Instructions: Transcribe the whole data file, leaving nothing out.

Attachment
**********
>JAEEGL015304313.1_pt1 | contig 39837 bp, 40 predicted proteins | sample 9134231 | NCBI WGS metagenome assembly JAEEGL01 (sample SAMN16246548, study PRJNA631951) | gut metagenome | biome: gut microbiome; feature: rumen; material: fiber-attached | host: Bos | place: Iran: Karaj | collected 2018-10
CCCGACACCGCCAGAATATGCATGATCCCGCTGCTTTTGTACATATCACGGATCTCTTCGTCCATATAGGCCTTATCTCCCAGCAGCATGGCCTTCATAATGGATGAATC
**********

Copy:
>JAEEGL015304313.1_pt1 | contig 39837 bp, 40 predicted proteins | sample 9134231 | NCBI WGS metagenome assembly JAEEGL01 (sample SAMN16246548, study PRJNA631951) | gut metagenome | biome: gut microbiome; feature: rumen; material: fiber-attached | host: Bos | place: Iran: Karaj | collected 2018-10
CCCGACACCGCCAGAATATGCATGATCCCGCTGCTTTTGTACATATCACGGATCTCTTCGTCCATATAGGCCTTATCTCCCAGCAGCATGGCCTTCATAATGGATGAATC